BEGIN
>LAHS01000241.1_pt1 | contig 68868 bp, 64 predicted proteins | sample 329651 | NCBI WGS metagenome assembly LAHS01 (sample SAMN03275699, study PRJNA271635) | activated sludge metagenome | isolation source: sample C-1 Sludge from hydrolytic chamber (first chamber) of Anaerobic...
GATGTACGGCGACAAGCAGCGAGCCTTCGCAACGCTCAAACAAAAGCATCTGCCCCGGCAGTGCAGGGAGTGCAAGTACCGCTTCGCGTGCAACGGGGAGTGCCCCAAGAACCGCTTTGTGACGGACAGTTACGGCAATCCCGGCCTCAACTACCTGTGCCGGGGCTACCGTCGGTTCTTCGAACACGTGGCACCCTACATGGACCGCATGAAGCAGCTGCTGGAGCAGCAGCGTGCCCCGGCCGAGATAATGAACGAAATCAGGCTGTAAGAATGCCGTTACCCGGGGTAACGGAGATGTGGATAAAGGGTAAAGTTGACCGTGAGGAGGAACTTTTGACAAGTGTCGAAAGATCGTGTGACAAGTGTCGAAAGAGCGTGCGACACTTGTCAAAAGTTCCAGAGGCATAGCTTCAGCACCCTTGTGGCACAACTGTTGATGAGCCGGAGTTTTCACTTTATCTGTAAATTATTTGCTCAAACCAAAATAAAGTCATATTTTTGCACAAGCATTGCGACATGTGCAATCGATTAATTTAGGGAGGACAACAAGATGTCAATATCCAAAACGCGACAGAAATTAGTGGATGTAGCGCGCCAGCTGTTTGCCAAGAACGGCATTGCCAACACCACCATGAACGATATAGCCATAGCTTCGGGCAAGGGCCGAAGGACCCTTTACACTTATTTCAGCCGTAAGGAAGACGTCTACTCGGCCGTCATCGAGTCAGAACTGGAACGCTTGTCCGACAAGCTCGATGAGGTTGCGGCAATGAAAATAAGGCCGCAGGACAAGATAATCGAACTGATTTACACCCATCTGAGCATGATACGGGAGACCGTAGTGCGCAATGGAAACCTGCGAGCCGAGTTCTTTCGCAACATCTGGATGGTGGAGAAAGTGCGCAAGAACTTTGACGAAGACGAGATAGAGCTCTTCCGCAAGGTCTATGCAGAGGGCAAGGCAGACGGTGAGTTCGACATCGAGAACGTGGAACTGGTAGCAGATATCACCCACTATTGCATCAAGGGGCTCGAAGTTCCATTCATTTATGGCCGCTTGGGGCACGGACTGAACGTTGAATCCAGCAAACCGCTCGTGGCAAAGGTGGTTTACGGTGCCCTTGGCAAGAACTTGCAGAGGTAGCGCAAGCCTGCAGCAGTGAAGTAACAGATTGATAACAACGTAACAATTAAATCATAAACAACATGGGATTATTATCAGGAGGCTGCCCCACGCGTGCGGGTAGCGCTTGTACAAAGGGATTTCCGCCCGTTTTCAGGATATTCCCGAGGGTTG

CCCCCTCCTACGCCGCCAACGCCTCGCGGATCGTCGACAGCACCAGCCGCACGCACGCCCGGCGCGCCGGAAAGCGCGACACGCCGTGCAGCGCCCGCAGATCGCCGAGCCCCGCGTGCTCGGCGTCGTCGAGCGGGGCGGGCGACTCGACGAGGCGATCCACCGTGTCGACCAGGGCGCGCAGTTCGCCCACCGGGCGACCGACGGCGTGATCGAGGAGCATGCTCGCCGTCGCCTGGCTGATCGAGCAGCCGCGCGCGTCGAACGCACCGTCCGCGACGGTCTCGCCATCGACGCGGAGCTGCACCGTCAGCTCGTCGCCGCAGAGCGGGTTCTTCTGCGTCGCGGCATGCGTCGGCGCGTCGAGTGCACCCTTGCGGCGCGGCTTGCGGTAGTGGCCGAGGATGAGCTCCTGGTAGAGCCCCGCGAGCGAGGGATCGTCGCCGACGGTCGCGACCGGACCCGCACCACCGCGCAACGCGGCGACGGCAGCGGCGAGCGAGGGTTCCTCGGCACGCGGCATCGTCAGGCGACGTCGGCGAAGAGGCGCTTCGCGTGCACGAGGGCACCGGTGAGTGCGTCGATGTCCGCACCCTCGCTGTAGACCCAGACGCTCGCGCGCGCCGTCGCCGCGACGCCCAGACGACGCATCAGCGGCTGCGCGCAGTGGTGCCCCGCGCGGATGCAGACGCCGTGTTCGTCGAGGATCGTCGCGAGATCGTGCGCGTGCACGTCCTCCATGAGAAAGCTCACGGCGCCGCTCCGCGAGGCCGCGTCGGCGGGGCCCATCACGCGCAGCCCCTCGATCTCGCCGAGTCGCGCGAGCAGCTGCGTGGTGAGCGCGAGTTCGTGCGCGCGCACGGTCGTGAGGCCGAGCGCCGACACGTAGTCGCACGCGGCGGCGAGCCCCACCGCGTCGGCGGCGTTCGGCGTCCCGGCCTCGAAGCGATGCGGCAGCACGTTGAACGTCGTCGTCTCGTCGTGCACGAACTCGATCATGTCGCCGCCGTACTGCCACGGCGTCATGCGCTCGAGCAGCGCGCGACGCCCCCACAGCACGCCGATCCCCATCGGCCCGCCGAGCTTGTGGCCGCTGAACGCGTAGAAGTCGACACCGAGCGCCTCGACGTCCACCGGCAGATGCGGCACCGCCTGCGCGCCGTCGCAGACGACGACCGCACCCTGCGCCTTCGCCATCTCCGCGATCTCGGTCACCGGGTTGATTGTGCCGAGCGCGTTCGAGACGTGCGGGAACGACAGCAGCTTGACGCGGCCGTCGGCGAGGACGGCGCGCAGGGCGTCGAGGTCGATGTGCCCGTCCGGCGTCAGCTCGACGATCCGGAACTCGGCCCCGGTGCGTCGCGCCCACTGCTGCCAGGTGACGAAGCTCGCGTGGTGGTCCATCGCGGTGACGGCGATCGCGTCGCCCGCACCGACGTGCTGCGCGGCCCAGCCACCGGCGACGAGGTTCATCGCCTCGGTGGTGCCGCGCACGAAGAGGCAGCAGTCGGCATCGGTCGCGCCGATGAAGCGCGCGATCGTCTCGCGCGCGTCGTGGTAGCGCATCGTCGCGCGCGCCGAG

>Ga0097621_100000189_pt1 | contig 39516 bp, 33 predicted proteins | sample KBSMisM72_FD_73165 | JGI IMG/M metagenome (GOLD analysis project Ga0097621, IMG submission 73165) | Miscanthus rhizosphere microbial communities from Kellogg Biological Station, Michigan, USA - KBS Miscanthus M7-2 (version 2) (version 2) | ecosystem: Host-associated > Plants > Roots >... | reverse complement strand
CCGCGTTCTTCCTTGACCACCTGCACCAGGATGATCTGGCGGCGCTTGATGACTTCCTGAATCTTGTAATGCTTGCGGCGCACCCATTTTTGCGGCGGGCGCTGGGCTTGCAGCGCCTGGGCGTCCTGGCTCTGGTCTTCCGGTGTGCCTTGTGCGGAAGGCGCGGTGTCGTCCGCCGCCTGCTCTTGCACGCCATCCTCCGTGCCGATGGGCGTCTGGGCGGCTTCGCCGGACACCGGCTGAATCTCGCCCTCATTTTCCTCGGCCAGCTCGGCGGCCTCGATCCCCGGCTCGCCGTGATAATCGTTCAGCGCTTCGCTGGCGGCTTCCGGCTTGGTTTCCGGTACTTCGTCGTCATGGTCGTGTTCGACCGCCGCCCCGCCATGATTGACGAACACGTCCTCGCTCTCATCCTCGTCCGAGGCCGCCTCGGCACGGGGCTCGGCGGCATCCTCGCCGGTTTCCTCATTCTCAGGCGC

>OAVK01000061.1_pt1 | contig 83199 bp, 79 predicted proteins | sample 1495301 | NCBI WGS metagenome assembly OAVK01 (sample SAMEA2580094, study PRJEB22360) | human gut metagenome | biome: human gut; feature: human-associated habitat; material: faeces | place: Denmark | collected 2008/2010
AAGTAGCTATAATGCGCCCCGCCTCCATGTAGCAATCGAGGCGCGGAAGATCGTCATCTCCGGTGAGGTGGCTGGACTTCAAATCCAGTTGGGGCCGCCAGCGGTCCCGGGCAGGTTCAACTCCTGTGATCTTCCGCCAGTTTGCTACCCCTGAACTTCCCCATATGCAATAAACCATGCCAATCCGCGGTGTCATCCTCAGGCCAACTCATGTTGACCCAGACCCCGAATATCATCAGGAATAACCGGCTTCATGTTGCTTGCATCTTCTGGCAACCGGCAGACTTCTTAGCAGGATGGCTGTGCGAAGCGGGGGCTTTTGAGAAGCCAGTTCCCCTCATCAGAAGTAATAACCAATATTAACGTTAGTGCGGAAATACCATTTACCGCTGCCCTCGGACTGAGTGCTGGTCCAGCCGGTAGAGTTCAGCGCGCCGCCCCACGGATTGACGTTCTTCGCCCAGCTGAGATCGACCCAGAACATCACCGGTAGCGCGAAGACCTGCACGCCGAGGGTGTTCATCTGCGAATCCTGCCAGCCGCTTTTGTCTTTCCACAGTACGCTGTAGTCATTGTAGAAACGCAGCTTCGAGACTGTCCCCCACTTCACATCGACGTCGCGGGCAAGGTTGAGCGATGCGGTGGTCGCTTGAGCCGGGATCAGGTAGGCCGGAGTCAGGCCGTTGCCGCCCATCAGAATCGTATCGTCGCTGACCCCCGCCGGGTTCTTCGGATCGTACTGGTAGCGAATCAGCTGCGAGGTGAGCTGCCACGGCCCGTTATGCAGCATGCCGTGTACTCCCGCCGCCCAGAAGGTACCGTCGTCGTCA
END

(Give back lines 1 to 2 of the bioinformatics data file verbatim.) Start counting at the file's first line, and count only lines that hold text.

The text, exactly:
>LAHS01000241.1_pt1 | contig 68868 bp, 64 predicted proteins | sample 329651 | NCBI WGS metagenome assembly LAHS01 (sample SAMN03275699, study PRJNA271635) | activated sludge metagenome | isolation source: sample C-1 Sludge from hydrolytic chamber (first chamber) of Anaerobic...
GATGTACGGCGACAAGCAGCGAGCCTTCGCAACGCTCAAACAAAAGCATCTGCCCCGGCAGTGCAGGGAGTGCAAGTACCGCTTCGCGTGCAACGGGGAGTGCCCCAAGAACCGCTTTGTGACGGACAGTTACGGCAATCCCGGCCTCAACTACCTGTGCCGGGGCTACCGTCGGTTCTTCGAACACGTGGCACCCTACATGGACCGCATGAAGCAGCTGCTGGAGCAGCAGCGTGCCCCGGCCGAGATAATGAACGAAATCAGGCTGTAAGAATGCCGTTACCCGGGGTAACGGAGATGTGGATAAAGGGTAAAGTTGACCGTGAGGAGGAACTTTTGACAAGTGTCGAAAGATCGTGTGACAAGTGTCGAAAGAGCGTGCGACACTTGTCAAAAGTTCCAGAGGCATAGCTTCAGCACCCTTGTGGCACAACTGTTGATGAGCCGGAGTTTTCACTTTATCTGTAAATTATTTGCTCAAACCAAAATAAAGTCATATTTTTGCACAAGCATTGCGACATGTGCAATCGATTAATTTAGGGAGGACAACAAGATGTCAATATCCAAAACGCGACAGAAATTAGTGGATGTAGCGCGCCAGCTGTTTGCCAAGAACGGCATTGCCAACACCACCATGAACGATATAGCCATAGCTTCGGGCAAGGGCCGAAGGACCCTTTACACTTATTTCAGCCGTAAGGAAGACGTCTACTCGGCCGTCATCGAGTCAGAACTGGAACGCTTGTCCGACAAGCTCGATGAGGTTGCGGCAATGAAAATAAGGCCGCAGGACAAGATAATCGAACTGATTTACACCCATCTGAGCATGATACGGGAGACCGTAGTGCGCAATGGAAACCTGCGAGCCGAGTTCTTTCGCAACATCTGGATGGTGGAGAAAGTGCGCAAGAACTTTGACGAAGACGAGATAGAGCTCTTCCGCAAGGTCTATGCAGAGGGCAAGGCAGACGGTGAGTTCGACATCGAGAACGTGGAACTGGTAGCAGATATCACCCACTATTGCATCAAGGGGCTCGAAGTTCCATTCATTTATGGCCGCTTGGGGCACGGACTGAACGTTGAATCCAGCAAACCGCTCGTGGCAAAGGTGGTTTACGGTGCCCTTGGCAAGAACTTGCAGAGGTAGCGCAAGCCTGCAGCAGTGAAGTAACAGATTGATAACAACGTAACAATTAAATCATAAACAACATGGGATTATTATCAGGAGGCTGCCCCACGCGTGCGGGTAGCGCTTGTACAAAGGGATTTCCGCCCGTTTTCAGGATATTCCCGAGGGTTG